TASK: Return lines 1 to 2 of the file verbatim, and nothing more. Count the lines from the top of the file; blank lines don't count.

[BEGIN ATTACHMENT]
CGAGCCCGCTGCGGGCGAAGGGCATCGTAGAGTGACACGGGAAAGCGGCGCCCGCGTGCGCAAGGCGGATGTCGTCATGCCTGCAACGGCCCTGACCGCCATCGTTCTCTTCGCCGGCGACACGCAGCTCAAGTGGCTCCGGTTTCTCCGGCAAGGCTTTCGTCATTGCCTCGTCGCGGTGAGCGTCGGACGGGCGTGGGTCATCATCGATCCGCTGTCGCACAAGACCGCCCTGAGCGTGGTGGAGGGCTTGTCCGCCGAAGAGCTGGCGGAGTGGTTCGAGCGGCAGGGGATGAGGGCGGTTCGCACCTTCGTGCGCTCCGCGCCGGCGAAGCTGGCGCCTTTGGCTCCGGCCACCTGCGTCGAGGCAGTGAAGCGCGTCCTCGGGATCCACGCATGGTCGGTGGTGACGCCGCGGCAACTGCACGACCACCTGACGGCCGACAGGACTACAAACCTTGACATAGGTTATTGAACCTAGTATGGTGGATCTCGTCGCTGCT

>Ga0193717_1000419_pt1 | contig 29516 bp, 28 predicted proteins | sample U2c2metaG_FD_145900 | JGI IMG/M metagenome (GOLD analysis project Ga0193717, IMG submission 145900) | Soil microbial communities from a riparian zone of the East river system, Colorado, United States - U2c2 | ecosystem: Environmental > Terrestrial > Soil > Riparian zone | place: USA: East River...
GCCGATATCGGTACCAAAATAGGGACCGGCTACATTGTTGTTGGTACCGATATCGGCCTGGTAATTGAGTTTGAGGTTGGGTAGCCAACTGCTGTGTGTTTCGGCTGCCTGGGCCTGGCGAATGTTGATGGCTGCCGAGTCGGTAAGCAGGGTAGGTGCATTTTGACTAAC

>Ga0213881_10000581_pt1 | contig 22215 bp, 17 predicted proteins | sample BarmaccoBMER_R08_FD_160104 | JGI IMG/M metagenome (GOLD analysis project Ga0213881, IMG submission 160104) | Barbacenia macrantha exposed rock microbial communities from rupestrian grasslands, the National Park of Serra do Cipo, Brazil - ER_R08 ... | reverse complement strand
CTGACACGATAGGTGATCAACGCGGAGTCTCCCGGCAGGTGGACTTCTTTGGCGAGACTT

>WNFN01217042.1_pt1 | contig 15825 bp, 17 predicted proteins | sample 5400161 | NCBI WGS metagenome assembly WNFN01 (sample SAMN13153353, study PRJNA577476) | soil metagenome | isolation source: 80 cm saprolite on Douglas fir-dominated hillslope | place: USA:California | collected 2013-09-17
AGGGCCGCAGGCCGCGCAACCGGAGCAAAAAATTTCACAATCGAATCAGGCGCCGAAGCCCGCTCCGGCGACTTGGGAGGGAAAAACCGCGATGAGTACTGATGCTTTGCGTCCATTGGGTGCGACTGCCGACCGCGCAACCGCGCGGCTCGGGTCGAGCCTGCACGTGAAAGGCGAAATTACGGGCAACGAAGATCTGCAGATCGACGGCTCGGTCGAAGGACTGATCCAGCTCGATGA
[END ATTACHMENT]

CGAGCCCGCTGCGGGCGAAGGGCATCGTAGAGTGACACGGGAAAGCGGCGCCCGCGTGCGCAAGGCGGATGTCGTCATGCCTGCAACGGCCCTGACCGCCATCGTTCTCTTCGCCGGCGACACGCAGCTCAAGTGGCTCCGGTTTCTCCGGCAAGGCTTTCGTCATTGCCTCGTCGCGGTGAGCGTCGGACGGGCGTGGGTCATCATCGATCCGCTGTCGCACAAGACCGCCCTGAGCGTGGTGGAGGGCTTGTCCGCCGAAGAGCTGGCGGAGTGGTTCGAGCGGCAGGGGATGAGGGCGGTTCGCACCTTCGTGCGCTCCGCGCCGGCGAAGCTGGCGCCTTTGGCTCCGGCCACCTGCGTCGAGGCAGTGAAGCGCGTCCTCGGGATCCACGCATGGTCGGTGGTGACGCCGCGGCAACTGCACGACCACCTGACGGCCGACAGGACTACAAACCTTGACATAGGTTATTGAACCTAGTATGGTGGATCTCGTCGCTGCT

>Ga0193717_1000419_pt1 | contig 29516 bp, 28 predicted proteins | sample U2c2metaG_FD_145900 | JGI IMG/M metagenome (GOLD analysis project Ga0193717, IMG submission 145900) | Soil microbial communities from a riparian zone of the East river system, Colorado, United States - U2c2 | ecosystem: Environmental > Terrestrial > Soil > Riparian zone | place: USA: East River...